Greg Torode examines implications for China in US election
Chief Asia correspondent Greg Torode is in Washington covering the final stages of the White House race and its implications for China and the region. Torode, a veteran of the 2000 and 2008 campaigns, examines whether the candidates' rhetoric on Beijing is more than just bluster
There has been a bipartisan cast to US presidential engagement with China since Richard Nixon blazed the trail to Mao Zedong's Beijing 40 years ago. But that bipartisanship extends in a very different way to White House election campaigns.
While the long path of Sino-US engagement has broadened ties, progress comes despite the rhetoric on the hustings. Both Democrats and Republicans feel they can bash Beijing with abandon - Communist Party-ruled China is a tailor-made bogeyman and the race for the White House usually sees it portrayed in terms that bring more heat than light to the debate.
Just consider the history. An insurgent Bill Clinton railed at incumbent president George Bush Snr in 1992 about the need to stand up to the "butchers of Beijing" over human rights and trade. Once successfully in office, Clinton pushed for China's historic entry into the World Trade Organisation.
Eight years later, candidate George W. Bush would warn that Clinton went soft on China, only to be in turn described as a "patsy" of Beijing as Barack Obama launched his own historic run for the White House eight years later.
Now Republican hopeful Mitt Romney is describing President Obama as a "near supplicant" of Beijing on everything from security to trade to human rights. Obama, meanwhile, is touting an unprecedented record of standing up to China over unfair trade while warning that Romney's private equity firm, Bain Capital, "shipped jobs to China".
When the pair squared off in Florida last Monday in their third and final debate, Obama described China as "both an adversary and a potential partner in the international community, if it is following the rules". It was one of the few insightful thoughts uttered in a segment on China that swiftly degenerated into squabbling over who-said-what-to-whom.
On one level, then, the 2012 race for the White House is a classic example of political blood sport. But across Washington, there are signs of an evolving debate about how a struggling US can keep its edge and leverage over a rising China. It is something that Obama and his leading advisers spend a great deal of time thinking about, according to White House officials. You just won't see it on the campaign trail, now in its intense closing stages.
Chinese diplomats in Washington know this only too well. Mention blustering campaign rhetoric and they roll their eyes before expressing quiet assurance that things will settle down to more measured statements once the circus is over, whoever wins.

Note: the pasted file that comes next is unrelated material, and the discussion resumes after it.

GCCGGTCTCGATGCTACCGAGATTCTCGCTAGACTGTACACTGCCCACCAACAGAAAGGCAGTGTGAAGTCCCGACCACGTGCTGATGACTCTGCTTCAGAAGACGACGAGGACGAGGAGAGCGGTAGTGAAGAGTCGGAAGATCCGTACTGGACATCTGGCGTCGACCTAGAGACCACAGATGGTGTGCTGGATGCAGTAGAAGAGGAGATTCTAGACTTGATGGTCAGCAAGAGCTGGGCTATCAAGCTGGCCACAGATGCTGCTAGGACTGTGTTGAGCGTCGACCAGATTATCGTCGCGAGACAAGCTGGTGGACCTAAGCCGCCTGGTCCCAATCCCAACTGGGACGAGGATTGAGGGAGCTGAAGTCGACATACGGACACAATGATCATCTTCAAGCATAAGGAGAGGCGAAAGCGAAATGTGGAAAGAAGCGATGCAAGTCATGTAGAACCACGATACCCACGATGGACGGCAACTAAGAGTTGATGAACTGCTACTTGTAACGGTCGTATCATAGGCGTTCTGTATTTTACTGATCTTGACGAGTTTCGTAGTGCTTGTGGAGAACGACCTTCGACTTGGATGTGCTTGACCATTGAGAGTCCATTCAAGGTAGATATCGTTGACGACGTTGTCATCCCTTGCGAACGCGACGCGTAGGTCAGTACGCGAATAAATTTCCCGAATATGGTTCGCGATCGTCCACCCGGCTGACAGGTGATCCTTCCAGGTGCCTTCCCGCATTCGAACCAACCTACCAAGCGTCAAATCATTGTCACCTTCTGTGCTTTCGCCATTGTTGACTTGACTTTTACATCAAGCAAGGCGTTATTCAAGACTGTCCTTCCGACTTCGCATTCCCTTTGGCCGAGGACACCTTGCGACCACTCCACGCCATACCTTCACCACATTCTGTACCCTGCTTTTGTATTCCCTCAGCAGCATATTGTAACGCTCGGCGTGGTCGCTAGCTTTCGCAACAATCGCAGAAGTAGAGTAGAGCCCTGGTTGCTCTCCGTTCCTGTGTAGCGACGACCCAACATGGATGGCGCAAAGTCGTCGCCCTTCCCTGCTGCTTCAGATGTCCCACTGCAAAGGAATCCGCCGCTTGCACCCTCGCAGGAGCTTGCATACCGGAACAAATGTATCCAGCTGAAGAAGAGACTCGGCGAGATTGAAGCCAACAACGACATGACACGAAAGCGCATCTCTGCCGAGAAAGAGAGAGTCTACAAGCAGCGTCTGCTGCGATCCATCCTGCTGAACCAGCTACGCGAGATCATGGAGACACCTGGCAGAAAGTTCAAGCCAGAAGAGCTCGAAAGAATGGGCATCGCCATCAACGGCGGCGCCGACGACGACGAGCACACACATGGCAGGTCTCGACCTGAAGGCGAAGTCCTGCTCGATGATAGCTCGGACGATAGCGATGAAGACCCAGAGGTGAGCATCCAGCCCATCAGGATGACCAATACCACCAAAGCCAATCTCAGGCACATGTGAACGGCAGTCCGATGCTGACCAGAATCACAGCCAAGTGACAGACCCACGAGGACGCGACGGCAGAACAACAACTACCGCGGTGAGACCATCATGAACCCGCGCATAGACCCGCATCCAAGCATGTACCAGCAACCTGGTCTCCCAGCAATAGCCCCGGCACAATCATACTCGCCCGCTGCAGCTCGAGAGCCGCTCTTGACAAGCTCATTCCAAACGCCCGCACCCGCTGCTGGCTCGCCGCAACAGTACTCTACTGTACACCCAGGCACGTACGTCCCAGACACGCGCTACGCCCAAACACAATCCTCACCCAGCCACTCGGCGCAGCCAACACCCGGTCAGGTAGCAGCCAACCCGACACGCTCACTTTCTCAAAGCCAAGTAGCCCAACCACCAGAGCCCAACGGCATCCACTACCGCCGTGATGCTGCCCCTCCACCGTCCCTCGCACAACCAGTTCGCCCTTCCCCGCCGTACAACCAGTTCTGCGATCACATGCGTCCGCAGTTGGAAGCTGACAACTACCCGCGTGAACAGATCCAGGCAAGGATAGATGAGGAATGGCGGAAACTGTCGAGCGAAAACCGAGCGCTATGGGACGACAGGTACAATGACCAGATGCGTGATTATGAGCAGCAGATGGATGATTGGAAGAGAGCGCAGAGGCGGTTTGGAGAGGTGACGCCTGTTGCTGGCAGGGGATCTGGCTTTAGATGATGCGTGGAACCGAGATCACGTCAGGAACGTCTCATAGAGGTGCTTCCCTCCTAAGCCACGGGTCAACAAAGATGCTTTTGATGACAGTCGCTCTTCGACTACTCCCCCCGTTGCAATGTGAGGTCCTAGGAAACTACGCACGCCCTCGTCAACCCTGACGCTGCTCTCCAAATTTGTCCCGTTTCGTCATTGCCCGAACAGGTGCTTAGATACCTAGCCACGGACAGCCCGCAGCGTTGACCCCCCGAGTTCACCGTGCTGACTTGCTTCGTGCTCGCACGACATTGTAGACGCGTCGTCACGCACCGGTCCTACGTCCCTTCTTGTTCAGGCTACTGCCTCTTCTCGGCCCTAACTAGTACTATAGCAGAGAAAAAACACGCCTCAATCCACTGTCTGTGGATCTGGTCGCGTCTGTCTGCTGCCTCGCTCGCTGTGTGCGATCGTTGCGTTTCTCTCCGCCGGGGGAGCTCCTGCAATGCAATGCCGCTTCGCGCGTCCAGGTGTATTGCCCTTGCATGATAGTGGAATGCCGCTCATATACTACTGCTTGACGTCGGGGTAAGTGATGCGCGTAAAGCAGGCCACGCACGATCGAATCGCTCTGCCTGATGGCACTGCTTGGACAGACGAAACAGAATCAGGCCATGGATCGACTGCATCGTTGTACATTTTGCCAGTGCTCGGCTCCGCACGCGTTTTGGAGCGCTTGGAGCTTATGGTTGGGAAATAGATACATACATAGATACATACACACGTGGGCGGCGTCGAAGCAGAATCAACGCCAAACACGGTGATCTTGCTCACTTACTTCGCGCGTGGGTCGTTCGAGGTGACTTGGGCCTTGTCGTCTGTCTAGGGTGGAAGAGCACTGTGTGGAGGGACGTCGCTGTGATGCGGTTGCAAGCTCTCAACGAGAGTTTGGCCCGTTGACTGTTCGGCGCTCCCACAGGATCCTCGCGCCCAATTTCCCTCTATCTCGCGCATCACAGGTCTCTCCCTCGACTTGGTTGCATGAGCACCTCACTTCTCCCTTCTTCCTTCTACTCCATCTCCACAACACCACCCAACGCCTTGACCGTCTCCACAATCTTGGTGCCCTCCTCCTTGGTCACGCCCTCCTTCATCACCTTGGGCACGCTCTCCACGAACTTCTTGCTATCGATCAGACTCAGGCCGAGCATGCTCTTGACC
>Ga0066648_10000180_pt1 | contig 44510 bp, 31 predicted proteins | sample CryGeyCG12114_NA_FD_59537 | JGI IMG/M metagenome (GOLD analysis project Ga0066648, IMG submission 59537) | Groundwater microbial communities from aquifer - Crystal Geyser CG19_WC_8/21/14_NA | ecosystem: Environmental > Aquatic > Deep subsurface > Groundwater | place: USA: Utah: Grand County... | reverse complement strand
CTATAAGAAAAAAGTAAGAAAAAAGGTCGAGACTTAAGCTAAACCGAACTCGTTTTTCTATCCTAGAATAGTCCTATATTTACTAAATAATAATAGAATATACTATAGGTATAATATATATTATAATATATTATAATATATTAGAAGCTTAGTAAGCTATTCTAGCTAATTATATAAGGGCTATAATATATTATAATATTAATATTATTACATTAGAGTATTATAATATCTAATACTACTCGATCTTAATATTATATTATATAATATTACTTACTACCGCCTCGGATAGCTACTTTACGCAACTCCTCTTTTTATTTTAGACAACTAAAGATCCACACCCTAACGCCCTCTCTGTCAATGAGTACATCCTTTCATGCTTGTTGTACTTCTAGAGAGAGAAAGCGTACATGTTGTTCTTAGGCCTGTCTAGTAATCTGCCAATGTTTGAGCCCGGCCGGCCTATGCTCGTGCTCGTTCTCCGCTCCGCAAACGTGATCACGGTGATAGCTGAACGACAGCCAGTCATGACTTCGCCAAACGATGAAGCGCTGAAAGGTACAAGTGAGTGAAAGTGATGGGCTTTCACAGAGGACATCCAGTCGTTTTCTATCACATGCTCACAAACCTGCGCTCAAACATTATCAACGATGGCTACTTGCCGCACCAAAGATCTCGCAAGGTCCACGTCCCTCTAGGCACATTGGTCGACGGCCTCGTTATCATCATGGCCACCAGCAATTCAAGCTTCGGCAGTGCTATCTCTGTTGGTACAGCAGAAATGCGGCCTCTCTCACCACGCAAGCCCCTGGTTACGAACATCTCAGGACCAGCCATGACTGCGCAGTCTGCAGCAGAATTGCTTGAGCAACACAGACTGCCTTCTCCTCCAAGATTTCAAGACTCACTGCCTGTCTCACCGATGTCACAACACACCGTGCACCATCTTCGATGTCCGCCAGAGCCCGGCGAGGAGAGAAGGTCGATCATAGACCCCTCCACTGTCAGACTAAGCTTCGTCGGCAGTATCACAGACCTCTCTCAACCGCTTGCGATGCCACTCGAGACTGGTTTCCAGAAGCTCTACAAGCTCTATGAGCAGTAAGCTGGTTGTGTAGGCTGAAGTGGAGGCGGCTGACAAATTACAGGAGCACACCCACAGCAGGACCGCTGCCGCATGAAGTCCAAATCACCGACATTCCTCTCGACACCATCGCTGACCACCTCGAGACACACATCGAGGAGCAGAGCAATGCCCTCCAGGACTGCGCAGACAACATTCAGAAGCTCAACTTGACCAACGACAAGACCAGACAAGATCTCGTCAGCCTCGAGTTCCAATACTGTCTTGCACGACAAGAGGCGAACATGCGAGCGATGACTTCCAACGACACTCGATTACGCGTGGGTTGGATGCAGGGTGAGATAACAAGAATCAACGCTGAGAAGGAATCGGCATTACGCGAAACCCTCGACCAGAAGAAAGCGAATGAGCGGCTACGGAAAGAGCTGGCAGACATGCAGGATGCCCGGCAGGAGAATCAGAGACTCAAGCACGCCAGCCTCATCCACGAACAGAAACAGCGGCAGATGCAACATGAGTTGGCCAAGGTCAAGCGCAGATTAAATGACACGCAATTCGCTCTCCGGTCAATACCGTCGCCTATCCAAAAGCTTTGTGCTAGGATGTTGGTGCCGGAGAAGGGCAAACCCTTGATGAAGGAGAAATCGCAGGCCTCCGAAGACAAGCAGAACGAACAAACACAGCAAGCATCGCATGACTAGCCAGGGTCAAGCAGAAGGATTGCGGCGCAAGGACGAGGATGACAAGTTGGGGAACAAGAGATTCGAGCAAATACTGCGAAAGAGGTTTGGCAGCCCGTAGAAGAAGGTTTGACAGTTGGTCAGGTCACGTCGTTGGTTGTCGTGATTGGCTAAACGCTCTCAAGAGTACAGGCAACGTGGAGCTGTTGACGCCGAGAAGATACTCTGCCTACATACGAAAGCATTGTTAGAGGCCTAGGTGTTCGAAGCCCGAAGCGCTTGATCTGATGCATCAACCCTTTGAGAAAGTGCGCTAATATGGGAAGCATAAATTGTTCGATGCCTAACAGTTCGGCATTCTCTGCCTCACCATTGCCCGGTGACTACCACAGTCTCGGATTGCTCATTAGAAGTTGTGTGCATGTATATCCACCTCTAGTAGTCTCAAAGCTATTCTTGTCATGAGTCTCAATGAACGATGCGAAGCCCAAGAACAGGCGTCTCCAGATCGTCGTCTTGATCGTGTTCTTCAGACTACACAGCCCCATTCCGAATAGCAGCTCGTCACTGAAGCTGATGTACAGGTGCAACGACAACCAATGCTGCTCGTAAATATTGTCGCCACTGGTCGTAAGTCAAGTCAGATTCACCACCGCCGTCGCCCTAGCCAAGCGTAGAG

On another level, however, there is no shortage of signs that the Sino-US relationship could be about to enter a more complicated phase, whether in the security or commercial spheres. Strip away the campaign bluster and there are hard issues that look set only to intensify once the race is over on November 6.
If Romney's momentum prevails and the Mormon former governor of Massachusetts enters the White House on January 20, he has - repeatedly - vowed to formally declare China a "currency manipulator" on his first day.
While such a designation may not necessarily bring immediate enforcement measures such as tariffs, it is widely expected to force a strong reaction from China's new leadership. A trade war between the US and its biggest creditor looms.
Obama and his team pounced on Romney's statements as further evidence that he is a loose cannon, warning that he risks boxing himself in with such hasty lines.
But listen closely, and they don't quibble with the sentiment. Obama talks extensively about his efforts to push China on the currency and level the trade playing field, pointing to successful cases brought before the WTO. And there will be more.
Both campaigns warn about the need to force Beijing to finally curb intellectual property theft, warning that it alone potentially costs an estimated two million American jobs.
Jeff Bader, one of Obama's key campaign advisers on Asia and a former senior official on his White House National Security Council, fleshed this out during a debate at a Washington think tank last week. Describing the threat of the "currency manipulator" tag as "important and useful", he said it was Romney's idea of doing it on the first day that was astonishing. "The Chinese leadership will retaliate … this I can guarantee," he said.